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Gymnastics: Wheeler ready to go all out without a team

Published: Thursday, April 16 2009 12:00 a.m. MDT

LINCOLN, Neb. — Southern Utah junior Elise Wheeler has no team to worry about, just herself, as she readies herself for competition tonight in the 2009 NCAA Women's Gymnastics Championships at the University of Nebraska.

She's in today's all-around competition and could qualify for Saturday's events finals if she finishes in the top four plus ties in her competition session.

With no team to worry about, Wheeler, the only SUU gymnast to have ever qualified for nationals more than once and making her second straight appearance, said she's ready to go all-out to represent the school.

"I don't feel like I have a lot to lose," she said. "I'm here for myself, and I'm here to represent my school. I'm going to go with my big skills. I have to go up to the level of competition, with all the great athletes here.

"I've got to throw it all out there to be competitive, and that's what we're planning on doing."

The North Central Region gymnast of the year and WAC all-around champion has upgraded on bars, floor and beam since the regional less than two weeks ago. Coach Scott Bauman had asked her to water back her routines during the season because the team had become inconsistent, but now, there's nothing holding her back. She has a different bars release, different floor passes and added a "flipping element" on beam, Bauman said.

Wheeler said her experience last year, when she rotated with four-time national champion Georgia, was, "A wonderful one. Just the entire meet was a fun experience. It wasn't stressful. I had a great time. I walked away with no regrets and hope to do the same this year."Wheeler said that though it's lonely without her team being here — which she hopes to change next year — she does feel like she belongs with this field. " I don't feel out of place at all. I feel very welcome. I don't feel intimidated by anyone.

NO PODIUM NO PROBLEM: Utah coach Greg Marsden apparently created a misunderstanding a few years ago when he mentioned that the most successful team in NCAA women's gymnastics history might not ever get to host the national championships again because the Huntsman Center doesn't have room to fit in a podium.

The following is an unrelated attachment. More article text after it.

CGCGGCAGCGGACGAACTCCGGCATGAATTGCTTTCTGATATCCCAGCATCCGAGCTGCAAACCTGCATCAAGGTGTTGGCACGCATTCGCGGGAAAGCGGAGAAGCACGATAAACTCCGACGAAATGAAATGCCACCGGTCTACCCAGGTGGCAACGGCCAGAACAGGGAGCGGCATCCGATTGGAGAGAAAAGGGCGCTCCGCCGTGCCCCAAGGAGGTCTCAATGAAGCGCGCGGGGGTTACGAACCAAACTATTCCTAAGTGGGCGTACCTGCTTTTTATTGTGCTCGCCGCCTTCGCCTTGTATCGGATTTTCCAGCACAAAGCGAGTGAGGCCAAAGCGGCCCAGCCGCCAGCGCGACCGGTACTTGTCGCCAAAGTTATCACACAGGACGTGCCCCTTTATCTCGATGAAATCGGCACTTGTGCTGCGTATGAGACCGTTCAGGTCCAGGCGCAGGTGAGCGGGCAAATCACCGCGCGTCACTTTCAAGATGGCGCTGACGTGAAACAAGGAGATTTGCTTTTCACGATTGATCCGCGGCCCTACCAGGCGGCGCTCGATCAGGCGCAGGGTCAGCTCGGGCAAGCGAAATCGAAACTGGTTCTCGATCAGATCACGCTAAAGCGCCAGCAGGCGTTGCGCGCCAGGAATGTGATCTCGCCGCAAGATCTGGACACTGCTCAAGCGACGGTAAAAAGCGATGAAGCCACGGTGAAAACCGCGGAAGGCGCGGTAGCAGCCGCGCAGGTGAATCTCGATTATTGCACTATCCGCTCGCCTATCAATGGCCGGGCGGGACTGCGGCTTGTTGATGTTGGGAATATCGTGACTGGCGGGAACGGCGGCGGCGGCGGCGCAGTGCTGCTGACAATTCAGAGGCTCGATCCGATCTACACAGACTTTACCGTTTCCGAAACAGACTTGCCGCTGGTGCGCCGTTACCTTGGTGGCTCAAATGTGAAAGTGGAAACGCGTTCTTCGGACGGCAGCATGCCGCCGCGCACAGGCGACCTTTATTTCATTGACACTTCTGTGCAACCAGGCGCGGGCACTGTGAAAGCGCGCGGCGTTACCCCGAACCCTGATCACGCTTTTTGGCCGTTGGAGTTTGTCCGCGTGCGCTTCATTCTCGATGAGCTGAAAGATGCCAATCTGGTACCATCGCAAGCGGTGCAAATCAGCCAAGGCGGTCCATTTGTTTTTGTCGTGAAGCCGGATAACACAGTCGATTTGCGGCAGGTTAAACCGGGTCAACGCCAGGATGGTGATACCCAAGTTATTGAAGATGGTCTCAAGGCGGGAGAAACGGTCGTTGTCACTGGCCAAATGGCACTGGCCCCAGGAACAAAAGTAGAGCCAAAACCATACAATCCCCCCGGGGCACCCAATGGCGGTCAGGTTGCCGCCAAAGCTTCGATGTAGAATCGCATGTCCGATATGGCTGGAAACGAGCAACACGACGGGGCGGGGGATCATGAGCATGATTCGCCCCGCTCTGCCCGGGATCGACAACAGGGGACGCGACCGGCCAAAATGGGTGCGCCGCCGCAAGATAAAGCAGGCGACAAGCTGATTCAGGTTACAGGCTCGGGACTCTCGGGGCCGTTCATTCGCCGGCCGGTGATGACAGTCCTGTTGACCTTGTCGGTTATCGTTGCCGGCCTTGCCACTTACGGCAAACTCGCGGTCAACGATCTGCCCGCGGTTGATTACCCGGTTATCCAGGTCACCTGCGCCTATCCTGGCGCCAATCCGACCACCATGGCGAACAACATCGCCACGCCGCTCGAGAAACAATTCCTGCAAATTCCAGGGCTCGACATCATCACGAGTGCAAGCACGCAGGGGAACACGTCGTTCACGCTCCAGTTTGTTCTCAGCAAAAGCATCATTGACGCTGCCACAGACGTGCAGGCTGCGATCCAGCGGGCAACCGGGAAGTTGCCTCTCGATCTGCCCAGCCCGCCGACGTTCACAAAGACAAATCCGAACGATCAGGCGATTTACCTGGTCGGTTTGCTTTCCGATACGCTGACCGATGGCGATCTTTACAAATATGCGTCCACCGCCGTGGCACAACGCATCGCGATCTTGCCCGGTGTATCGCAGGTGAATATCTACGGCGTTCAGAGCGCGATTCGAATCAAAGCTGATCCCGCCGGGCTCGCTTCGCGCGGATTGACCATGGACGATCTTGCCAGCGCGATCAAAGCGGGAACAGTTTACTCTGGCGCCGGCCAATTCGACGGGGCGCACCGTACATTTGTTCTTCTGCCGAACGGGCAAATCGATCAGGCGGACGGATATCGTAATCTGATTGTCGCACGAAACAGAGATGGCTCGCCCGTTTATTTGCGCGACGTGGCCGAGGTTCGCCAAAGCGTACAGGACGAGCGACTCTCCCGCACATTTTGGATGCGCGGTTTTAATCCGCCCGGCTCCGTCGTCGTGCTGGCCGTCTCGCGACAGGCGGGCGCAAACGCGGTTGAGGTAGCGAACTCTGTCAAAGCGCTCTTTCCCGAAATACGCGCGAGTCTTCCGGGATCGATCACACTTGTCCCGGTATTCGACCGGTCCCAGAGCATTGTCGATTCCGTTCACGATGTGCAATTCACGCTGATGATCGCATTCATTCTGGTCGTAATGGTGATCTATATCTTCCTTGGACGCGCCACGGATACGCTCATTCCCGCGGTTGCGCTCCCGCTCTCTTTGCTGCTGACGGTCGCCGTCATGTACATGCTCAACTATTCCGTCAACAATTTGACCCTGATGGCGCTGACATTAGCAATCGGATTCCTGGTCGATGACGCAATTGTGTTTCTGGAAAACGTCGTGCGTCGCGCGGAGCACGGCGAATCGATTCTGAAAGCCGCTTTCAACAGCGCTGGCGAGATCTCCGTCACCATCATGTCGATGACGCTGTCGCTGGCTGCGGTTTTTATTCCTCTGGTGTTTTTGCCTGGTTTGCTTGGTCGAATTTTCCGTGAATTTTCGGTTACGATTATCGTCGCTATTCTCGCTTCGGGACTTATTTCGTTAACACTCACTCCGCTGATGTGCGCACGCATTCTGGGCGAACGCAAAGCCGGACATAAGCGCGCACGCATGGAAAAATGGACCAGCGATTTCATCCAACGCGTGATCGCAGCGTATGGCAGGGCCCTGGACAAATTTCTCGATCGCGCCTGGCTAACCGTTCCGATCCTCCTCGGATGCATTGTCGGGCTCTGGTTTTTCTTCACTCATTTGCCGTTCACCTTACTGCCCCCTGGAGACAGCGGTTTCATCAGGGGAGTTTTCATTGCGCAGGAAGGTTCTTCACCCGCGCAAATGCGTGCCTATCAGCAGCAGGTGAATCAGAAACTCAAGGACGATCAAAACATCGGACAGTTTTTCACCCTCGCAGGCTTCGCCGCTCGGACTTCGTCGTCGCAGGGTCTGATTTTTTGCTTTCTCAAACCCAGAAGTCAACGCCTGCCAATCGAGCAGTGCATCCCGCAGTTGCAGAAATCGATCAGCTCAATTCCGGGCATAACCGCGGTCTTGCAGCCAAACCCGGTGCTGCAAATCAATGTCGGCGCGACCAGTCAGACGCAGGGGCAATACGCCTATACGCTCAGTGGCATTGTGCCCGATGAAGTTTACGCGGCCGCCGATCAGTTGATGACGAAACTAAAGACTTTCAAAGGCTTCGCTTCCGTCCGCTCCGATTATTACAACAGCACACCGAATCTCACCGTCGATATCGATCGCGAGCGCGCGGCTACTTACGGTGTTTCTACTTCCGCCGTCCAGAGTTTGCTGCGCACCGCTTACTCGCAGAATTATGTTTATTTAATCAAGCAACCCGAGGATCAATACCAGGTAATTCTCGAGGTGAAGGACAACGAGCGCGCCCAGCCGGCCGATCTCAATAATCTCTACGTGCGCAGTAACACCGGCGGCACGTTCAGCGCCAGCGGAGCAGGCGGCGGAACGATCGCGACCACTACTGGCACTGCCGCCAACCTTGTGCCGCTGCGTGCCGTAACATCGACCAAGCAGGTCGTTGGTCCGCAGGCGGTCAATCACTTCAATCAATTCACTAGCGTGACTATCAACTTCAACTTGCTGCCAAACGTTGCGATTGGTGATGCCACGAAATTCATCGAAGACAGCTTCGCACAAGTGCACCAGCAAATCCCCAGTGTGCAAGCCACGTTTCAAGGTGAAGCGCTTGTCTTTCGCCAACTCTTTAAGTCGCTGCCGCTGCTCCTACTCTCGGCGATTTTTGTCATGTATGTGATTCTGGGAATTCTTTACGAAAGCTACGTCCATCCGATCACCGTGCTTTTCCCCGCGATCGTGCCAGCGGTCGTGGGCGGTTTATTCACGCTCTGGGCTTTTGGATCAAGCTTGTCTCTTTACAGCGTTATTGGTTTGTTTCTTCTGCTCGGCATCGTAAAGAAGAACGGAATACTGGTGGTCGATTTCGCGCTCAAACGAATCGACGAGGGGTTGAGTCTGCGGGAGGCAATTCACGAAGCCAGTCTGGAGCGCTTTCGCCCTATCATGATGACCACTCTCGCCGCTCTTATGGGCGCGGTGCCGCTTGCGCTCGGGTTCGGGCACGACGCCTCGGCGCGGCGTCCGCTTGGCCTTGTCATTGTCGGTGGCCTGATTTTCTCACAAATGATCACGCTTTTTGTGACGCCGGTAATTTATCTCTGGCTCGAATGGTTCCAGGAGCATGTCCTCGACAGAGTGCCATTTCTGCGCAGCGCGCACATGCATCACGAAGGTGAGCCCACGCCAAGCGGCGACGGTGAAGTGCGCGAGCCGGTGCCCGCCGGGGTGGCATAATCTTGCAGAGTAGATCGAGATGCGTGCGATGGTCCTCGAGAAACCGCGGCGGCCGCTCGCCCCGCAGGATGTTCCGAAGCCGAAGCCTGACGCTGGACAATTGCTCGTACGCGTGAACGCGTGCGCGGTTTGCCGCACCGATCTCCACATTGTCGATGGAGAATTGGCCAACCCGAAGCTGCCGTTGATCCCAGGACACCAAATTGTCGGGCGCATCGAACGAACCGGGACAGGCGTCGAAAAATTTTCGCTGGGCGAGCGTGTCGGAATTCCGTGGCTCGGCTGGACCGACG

There was discussion at the time to require a podium — an elevated platform that provides better audience sightlines and a lighter feel for the gymnasts — but Marsden said Wednesday that the idea was never acted upon, and so it is possible, barring a future ruling, for schools that can't accommodate podiums to host nationals.

He said it might be difficult to require the podium because it rules out several top schools and because the NCAA men use it, too, and it can't be at two championships at one time.

UTAH HOSTING AGAIN?: That doesn't mean Marsden will bid on holding nationals at Utah for a while. Utah has hosted it eight times since the NCAA took over and hosted once under AIAW rule.

But Marsden is trying to get the NCAA to change the way the meet is structured because he thinks a 12-team competition takes too long, and with byes and some teams having completed two or three events while others have only completed one or two, it's kind of hard for people who aren't long-time fans to comprehend who's winning.

Marsden would like to see eight teams make the finals, making for two four-team sessions.

He also said the NCAA made Utah turn off the scoreboard with 20 minutes left in the meet, meaning the crowd had no clue about who was winning. That's not good for growing the sport, in his opinion.

There was no such suspense last year at Georgia. The Gym Dogs began publicly celebrating their title before the meet was over, while other teams were still competing.

CLEVELAND?: Something else Marsden wasn't sure about was the awarding of the 2011 championships to Cleveland, which has no big women's gymnastics teams nearby. He wonders what attendance will be in a big city with no allegiance to the sport. Even Nebraska, with a team that's usually among the top six but didn't qualify this year, is struggling to find an audience.

Marsden said the NCAA awarded Cleveland the championships, apparently as part of a package of championships, without letting coaches know about it. "Unbeknownst to all of us, it was just announced," he said. "None of us knew that this was going down."

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